“I want to buy your book, but I want to do in a way where you’ll get the most money. Should I buy it from you?”
I love this question. It’s one of I’ve had several times over the years from well-meaning friends and acquaintances.
I love it because it shows that people actually want to see others succeed and do well and be rewarded for their work. And it shows that people care about where their money and the impact that it has.
So of course, they’re usually surprised when I tell them I would prefer that they buy it from a store or online instead of from me.
No, I might not ever see the money from that sale. If a writer takes an advance on their book (which most do), even if it’s only a few hundred dollars, the publisher doesn’t pay royalties until they’ve made that advance money back. And not all books make that money back.
But it can help if people buy those books from stores or online, because that at least shows that there’s demand for that title. If you buy it in a store, it shows that store that there’s value in stocking an author’s work.
Otherwise, if we let books sit on the shelves, well, they don’t sell, and they won’t be allowed to live there forever. It could also affect how many books by that author get ordered back to certain retailers in the future.
Buying online is good, too, whether it’s from Amazon or directly from a publisher’s website – really, that has an audience.
When you buy books directly from me, there’s no record of a sales transaction. I could buy (and yes, I have to buy them) 50 copies of my book from my publisher, but they have no idea what happens to them. I could be giving them away for free to friends or stashing them in my closet or mailing them out for promotional purposes.
And a sale of 50 books directly to the author doesn’t count in the same way that 50 individual sales to readers does. It sends a very different message.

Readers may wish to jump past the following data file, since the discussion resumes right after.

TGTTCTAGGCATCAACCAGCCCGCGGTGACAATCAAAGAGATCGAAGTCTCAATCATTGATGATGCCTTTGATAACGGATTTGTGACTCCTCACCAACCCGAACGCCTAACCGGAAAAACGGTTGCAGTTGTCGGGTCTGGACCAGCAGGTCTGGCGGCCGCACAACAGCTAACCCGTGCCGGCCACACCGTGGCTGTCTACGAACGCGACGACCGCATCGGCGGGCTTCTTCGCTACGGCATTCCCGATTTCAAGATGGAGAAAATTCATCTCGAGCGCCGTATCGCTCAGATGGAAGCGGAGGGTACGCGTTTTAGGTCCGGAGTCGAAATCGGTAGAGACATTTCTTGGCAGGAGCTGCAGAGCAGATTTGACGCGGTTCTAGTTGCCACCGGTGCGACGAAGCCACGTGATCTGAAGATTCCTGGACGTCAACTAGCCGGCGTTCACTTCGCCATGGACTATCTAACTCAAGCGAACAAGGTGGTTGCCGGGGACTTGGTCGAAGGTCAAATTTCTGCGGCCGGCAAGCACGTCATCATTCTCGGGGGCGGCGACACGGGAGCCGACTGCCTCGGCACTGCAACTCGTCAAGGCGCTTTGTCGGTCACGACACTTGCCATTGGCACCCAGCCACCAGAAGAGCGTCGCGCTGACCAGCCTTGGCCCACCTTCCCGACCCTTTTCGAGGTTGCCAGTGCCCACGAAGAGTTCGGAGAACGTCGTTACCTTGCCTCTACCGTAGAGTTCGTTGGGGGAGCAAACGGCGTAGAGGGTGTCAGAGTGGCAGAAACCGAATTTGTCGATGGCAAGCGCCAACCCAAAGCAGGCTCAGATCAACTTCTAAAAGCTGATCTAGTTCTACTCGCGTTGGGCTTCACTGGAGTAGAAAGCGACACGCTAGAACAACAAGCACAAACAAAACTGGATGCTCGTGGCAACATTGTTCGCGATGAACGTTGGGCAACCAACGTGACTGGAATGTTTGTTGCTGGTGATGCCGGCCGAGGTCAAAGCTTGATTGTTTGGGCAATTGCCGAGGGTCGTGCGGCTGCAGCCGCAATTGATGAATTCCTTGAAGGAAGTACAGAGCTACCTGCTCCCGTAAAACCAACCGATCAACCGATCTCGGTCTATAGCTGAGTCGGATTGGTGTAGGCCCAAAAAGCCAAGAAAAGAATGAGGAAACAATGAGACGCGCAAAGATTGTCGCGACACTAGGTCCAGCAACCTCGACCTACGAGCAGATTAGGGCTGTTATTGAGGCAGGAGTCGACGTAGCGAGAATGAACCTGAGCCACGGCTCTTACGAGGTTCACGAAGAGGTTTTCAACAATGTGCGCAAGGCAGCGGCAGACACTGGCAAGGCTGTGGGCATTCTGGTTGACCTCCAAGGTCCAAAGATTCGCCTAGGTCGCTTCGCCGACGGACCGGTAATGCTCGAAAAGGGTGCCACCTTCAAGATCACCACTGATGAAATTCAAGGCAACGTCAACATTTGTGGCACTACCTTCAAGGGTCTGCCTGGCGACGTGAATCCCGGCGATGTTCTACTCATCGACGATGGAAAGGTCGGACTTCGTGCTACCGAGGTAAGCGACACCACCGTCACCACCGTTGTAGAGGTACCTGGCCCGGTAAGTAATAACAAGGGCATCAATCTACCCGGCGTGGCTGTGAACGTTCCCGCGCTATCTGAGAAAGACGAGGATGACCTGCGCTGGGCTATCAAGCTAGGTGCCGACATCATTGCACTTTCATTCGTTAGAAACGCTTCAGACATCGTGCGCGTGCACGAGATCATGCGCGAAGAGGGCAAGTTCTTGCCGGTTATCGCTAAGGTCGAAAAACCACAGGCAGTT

I do keep a shallow inventory of books on hand, and I do sell the odd copy through my website, but mostly the books I keep here are for book fairs and other events. This is pretty much the one time I really want people to buy my books from me, because I’ve invested the time in being there and it gives me a chance to meet readers in person.
But the money I make from selling books directly is minimal. A standard discount for authors to buy their own books is 40% off the retail price.
So a twenty-dollar book will still cost me twelve bucks just to keep on hand, and by the time I’ve gone through a box of them I’ve eaten the cost of that inventory and it can take at least a year to empty out that inventory sometimes.
My chapbooks, which I print myself, cost three dollars to make but I only sell them for five. It took five years for me to sell out of my last print run.
So yes, you can buy a book directly from me. Honestly, I’m happy if people are buying my books, period. But making a purchase is so much more than who gets how much money from it.
When you buy a book from a business, you’re showing them a willingness to spend your money on a certain title or a certain author, and you’re also showing them that the stock they carry is relevant and important to their customers.
And as an author, I want my publishers to see that they’ve made a good investment in my work, and I want them to be able to continue to bring books into the world because they’re seeing a return on their investments through all of the titles they publish.
The views expressed in the Writer-in-Residence blogs are those held by the authors and do not necessarily reflect the views of Open Book: Toronto.
The views expressed in the Writer-in-Residence blogs are those held by the authors and do not necessarily reflect the views of Open Book.
Liz Worth is a Toronto-based author. Her first book, Treat Me Like Dirt: An Oral History of Punk in Toronto and Beyond, was the first to give an in-depth account of Toronto’s early punk scene. She has also released a poetry collection called Amphetamine Heart and a novel called PostApoc. You can reach her at http://www.lizworth.com, on Facebook or Twitter.